In Jimmy’s Hall, “The story centers on Jimmy Gralton (Barry Ward), a young man who, with some neighbors, builds what amounts to a community center at a crossroads in a rural area.

The center is a haven where people, young and old, can come to read, learn to paint or box, write, dance and play music.

The church and local politicians, naturally, view the newly named Pearse-Connolly Hall with suspicion, fearing it will stir up emotions and loosen their grip on the area’s poor and out-of-work residents.

In 1921, Gralton is forced to flee to the United States. Eleven years later, he returns home, vowing to live a quiet life with his mother.

The hall has fallen into disrepair, and Gralton is content to let it stay that way, until a group of young people and many of his friends pressure him to reopen it.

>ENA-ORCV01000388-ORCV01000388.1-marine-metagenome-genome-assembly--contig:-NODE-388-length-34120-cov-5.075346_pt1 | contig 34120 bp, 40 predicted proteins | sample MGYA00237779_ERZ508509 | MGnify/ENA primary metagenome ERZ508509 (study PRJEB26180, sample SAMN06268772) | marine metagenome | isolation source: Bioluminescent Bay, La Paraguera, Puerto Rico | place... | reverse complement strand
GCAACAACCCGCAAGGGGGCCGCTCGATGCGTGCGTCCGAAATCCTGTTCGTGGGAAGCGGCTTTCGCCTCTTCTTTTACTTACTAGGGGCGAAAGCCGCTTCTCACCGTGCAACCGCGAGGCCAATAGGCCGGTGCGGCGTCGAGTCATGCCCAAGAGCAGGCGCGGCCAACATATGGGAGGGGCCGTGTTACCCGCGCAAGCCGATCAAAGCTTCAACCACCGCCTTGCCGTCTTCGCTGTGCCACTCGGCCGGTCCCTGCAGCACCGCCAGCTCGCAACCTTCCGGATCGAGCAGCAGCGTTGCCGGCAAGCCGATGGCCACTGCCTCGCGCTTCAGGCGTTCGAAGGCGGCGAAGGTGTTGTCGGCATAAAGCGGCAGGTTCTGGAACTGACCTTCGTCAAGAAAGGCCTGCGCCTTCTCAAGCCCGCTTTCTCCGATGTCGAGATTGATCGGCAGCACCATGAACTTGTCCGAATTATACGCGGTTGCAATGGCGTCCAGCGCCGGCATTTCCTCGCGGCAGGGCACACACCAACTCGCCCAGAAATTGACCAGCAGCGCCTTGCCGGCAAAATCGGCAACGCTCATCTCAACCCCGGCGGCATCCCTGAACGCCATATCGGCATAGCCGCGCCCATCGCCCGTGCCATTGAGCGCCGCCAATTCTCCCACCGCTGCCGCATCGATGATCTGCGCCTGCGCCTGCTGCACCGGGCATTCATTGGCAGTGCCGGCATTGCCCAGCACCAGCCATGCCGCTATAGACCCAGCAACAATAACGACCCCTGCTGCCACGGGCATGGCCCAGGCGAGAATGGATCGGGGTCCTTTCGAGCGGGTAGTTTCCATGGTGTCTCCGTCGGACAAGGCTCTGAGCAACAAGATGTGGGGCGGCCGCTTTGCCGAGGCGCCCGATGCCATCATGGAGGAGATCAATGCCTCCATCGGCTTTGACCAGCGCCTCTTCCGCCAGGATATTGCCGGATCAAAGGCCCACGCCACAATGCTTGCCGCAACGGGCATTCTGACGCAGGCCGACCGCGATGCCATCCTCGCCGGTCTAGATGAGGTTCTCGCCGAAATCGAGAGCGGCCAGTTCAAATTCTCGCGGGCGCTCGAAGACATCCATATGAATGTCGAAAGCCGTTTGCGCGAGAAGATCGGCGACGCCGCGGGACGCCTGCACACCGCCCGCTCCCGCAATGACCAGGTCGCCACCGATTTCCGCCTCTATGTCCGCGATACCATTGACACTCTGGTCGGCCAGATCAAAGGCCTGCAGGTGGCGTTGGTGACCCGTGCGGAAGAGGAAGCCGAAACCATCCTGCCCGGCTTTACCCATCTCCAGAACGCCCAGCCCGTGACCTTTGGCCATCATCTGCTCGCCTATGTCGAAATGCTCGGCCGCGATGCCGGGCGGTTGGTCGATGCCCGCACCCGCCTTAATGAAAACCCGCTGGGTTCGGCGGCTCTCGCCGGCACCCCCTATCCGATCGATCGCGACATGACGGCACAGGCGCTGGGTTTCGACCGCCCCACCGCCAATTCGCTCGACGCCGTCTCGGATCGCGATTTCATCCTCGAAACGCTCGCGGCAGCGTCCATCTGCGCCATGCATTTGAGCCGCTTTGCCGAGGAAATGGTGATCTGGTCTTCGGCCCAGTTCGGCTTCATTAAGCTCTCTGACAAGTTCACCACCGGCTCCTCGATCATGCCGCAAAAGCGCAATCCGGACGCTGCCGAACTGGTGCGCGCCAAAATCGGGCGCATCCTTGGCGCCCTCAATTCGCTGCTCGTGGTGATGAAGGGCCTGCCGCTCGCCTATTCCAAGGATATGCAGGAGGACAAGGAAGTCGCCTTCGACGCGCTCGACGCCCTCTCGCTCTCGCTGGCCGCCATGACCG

Once again the church, in the person of the Rev. Fr. Sheridan (Jim Nolan), feels threatened, seeing the hall as a place run by communists who mean to stir up discontent and upset the status quo.”

Communism (or indeed any other political philosophy) is not seen to be preached at the hall at any time, although the flashback sequence depicting the building of the hall is triggered by an image of its architect leafing through a book about the history of labor in Ireland and its role in Ireland’s occupation by England.